Being able to understand why a mainstream economist gets attracted to focussing only on efficiency questions does not excuse the whole profession's ignoring of the equity questions. It's a collective goods problem: what is understandable for any individual to do may yet add up to the whole group's totally ignoring another dimension of the econ problem for society.

As you may be able to tell between the lines, I find myself in this second camp of dissenters. However, I still consider myself a mainstream economist -- but with a strong penchant to criticize the profession for ignoring the equity questions, especially when teaching the vast numbers of intro students we see in college. The econ teachers are right to pay so much attention to testing the efficiency questions; they are wrong to totally ignore the equity questions.

A third camp of dissenters these days is quite different, and it cannot be understood by outsiders bc/the problem it points out seems unbelievable to outsiders. By outsiders, I mean anyone who has not had the exquisite pleasure of going through a PhD program in econ. The problem with the PdD education nowadays in econ is that it totally focusses on math for the first year or two. The ritual of passage in exclusively using high level (post?-calculus) math goes on for a year or more. It's like Army basic training with a sadistic sergeant for a year or two, rather than 8 weeks. It's like frat pledges suffering under a particularly heinous pledge master for three or four times the usual pledge period. Extremely painful, and of little use to the ultimate objective. Unbelievable. But true. I no longer send my best undergrad econ students on to an econ PhD program unless they have been double majors with math. Rather I try to convince them to go business school (MBA) if they really want a business career, or to public policy or urban planning or .... if they want an advanced degree to help become better qualified to shape our society in the future.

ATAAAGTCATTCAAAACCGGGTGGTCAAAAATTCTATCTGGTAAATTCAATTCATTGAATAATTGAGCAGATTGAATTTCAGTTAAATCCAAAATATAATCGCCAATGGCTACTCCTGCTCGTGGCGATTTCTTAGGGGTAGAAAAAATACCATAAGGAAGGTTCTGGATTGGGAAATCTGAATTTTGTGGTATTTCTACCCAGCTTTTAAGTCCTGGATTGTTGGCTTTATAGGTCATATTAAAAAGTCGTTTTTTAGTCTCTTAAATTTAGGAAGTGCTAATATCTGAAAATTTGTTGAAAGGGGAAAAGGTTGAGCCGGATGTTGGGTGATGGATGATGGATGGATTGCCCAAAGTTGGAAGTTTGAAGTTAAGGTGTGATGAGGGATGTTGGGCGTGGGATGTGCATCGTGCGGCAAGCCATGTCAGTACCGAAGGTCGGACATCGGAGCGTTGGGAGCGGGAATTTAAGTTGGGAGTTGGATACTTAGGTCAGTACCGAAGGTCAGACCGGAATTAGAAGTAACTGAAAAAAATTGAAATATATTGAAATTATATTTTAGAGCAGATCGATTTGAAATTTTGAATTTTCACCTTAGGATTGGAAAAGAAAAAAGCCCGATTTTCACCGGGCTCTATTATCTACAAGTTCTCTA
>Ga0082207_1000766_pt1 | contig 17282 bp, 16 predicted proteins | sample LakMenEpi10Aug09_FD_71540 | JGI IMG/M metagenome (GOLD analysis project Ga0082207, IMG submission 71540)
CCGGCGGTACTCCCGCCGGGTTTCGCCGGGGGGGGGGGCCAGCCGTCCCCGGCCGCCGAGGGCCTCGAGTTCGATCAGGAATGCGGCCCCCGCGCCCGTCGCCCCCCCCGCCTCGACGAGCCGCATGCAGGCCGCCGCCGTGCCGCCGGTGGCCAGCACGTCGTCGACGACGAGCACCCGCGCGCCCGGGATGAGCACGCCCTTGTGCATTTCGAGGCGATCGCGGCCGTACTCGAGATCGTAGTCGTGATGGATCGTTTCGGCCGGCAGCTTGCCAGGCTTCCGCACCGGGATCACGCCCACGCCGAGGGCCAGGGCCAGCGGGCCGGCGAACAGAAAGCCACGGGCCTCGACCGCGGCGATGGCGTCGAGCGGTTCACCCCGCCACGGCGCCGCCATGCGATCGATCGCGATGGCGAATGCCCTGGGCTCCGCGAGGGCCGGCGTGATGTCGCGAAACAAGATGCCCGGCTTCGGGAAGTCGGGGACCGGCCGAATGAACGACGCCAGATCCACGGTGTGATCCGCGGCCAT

Enuf. Things are not so simple when looked at intensely. Yet, the central fact that not everything is rosy within the econ profession is true, I suppose. The problem to me with the recent articles is that most readers will misread the situation to be something different from what is really is and then come to erroneous conclusions.